By Mike Surbrugg

STOTTS CITY, Mo. - Two contract poultry growers told U.S. Rep. Roy Blunt, R-Mo., that they are among producers facing a crisis caused by soaring propane costs.

Blunt last Monday led his annual Southwest Missouri Agriculture Tour, visiting various farms and businesses tied to agriculture. The tour is designed to show the diversity and economic impact of agriculture on the area's economy.

The issues facing poultry growers came to light at the Roger Schnake farm near Stotts City. Schnake and Bill Harvill of Pierce City talked about rising propane costs.

Schnake said the biggest cost at his family farm is propane to heat his eight broiler houses that house about 190,000 broilers. He raises 1.3 million birds a year for Tyson Foods.

Visitors were not permitted to go into the houses as part of rules aimed at reducing the risk of Asian Influenza, or bird flu.

Schanke has been a contract grower since 1992. During that time his fuel costs have increased by more than 350 percent, doubling within the last five years, he said. A gallon of propane that cost 38 cents in 1992 is now $1.50, he said.

Harvill said he can have 360,000 chickens on his farm at one time. A semi-truck load of propane that cost $3,000 10 years ago costs $14,500 today. "My pay does not cover this higher cost," he said.

Blunt was told action is needed to support ways to keep the poultry industry in Southwest Missouri.

Growers are aware that Brazil is seeking poultry operations to bring jobs and a natural fertilizer to bolster soybean and corn production.

Schnake and Harvill are doing more than talking.

Last year, Schnake designed and built a stove to install in one of his poultry houses. The stove burns coal he has delivered to the farm for $73 a ton from Phoenix Coal, Vinita, Okla. The stove can also use wood pellets or corn.

Schnake said the stove and its system to distribute heat throughout the building came with a goal to cut propane use in that building by 75 percent. It actually cut use by 80 percent, he said.

He designed the stove and heat distribution to make maximum efficiency of fuel, he said.

This winter, he wants to switch to a renewable source of fuel. "I want to use something grown on my farm or somebody else's farm," he said.

The Schnake family is building another stove.

Schnake said he is not seeking a patent, but a way to stay on the farm.

He seeks to modify units so they can also be fueled with things such as poultry litter, hay, brewer's grain, seed sceenings and other bio-mass. Another step would be a furnace on the farm to be fueled with tires, trash and other by-products.

Harvill said a government program can pay $15 a ton to haul poultry litter out of watersheds in Southwest Missouri to grain farms in other counties. He wants the government to provide a type of tax or other incentive to encourage poultry growers to use alternative fuels.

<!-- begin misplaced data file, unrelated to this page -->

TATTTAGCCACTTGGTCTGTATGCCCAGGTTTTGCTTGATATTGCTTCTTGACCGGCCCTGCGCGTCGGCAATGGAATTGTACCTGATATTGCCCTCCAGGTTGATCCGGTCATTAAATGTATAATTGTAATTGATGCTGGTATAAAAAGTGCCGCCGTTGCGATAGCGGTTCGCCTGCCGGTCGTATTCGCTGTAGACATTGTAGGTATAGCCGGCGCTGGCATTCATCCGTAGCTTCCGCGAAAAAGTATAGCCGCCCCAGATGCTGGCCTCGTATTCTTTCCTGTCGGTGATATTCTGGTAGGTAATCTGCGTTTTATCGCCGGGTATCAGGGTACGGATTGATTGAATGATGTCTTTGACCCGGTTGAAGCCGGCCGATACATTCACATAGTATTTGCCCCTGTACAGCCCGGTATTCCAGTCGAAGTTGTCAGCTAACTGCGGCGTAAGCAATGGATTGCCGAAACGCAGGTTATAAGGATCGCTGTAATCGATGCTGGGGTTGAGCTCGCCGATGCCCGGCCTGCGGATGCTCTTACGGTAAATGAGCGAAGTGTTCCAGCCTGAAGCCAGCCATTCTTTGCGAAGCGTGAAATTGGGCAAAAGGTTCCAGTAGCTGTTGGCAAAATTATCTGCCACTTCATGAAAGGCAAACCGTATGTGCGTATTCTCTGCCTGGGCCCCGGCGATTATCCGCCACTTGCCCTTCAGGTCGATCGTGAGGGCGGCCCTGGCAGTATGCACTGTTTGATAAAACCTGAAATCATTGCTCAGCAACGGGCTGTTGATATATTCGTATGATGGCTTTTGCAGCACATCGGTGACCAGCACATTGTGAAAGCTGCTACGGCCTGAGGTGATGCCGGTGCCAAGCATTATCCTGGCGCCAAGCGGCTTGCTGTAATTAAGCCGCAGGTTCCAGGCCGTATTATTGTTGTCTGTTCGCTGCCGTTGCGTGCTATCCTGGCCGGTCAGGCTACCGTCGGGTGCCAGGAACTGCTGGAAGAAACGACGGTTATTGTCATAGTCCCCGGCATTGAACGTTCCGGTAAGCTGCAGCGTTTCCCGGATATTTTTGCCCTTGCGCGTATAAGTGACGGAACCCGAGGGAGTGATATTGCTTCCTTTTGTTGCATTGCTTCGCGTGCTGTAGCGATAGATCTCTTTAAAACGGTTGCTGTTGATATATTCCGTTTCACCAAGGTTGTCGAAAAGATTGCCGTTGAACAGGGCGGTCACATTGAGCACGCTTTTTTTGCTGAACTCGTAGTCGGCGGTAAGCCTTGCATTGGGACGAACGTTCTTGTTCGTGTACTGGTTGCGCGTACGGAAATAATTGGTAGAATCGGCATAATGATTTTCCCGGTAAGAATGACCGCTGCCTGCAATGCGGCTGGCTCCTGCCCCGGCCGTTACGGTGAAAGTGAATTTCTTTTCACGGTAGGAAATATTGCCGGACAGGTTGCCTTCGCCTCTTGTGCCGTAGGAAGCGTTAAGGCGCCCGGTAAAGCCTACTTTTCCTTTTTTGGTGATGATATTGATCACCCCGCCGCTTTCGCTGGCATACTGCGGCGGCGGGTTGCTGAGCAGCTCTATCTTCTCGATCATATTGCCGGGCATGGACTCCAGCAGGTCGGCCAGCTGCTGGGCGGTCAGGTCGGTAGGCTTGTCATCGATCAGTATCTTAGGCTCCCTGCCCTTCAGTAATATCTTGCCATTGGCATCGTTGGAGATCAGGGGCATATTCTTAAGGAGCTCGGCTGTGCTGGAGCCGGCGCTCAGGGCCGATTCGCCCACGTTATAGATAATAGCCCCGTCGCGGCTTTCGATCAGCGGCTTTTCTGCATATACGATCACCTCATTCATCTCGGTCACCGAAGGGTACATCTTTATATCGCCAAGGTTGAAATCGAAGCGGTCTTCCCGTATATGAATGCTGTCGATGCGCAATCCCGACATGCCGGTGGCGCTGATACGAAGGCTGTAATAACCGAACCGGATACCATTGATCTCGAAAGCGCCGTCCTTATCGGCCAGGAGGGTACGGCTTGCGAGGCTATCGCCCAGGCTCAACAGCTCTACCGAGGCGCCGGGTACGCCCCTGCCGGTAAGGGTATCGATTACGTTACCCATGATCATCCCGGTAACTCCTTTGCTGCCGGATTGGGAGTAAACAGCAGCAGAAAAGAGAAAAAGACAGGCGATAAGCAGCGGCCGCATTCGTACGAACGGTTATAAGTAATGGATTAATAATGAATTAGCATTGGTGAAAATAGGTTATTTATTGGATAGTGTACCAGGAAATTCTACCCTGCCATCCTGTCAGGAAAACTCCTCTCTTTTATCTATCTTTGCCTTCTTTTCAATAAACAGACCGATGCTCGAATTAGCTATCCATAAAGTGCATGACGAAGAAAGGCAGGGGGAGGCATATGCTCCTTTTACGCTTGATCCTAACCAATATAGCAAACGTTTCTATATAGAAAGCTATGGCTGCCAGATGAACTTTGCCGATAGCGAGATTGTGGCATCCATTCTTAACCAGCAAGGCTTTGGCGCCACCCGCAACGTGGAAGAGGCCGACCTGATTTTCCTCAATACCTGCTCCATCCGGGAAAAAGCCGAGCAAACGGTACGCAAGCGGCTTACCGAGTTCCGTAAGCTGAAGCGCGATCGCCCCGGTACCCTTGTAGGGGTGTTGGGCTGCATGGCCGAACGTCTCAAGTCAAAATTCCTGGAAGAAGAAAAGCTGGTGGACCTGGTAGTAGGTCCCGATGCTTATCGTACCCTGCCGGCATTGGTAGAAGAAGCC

The best solution he sees is to haul litter to a corn grower's farm and come home with corn of equal value to heat poultry houses.

"Poultry litter is some of the best fertilizer in the world. This would get excess litter out of watersheds and onto corn fields where it can help farmers get higher yields of grain," he said.

Harvill said the poultry industry for years has sought a solution to what to do with poultry litter.

He believes the solution to better water quality in streams and lakes is hauling litter to corn fields and corn to poultry houses. Poultry companies provide birds and all feed to birds.

Blunt told them: "The country got behind." The congressman said hauling litter to grain fields and corn to poultry farms could be a "win-win" proposition.

Missouri Director of Agriculture Fred Ferrell attended the tour and told poultry growers of his interest in the idea to haul litter to corn fields and corn to heat poultry houses. He is a corn grower in Southeast Missouri.

At another stop on the tour, Steve Schoen talked about the furnace he displayed that burns corn that could heat poultry houses. He said the stove he sells at Schoen Implement in Freistatt can be modified to burn dried distillers grain.

A unit to produce 200,000 Btu of heat would cost $5,500 and a 400,000 Btu unit, $8,500. "A poultry grower could have a two- to three-year pay back," he said.

A 200,0000 Btu size stove could burn a half-bushel of corn per hour.

Burning 12 bushels of corn a day would generate heat equal to that from 60 gallons of propane, he said.

Mike Surbrugg is the Globe farm editor.

Another idea

At $2 a bushel, it would take 10,000 bushels of corn to heat four average poultry houses.

The corn cost would $20,000.

The equivalent heat from propane would cost $115,000.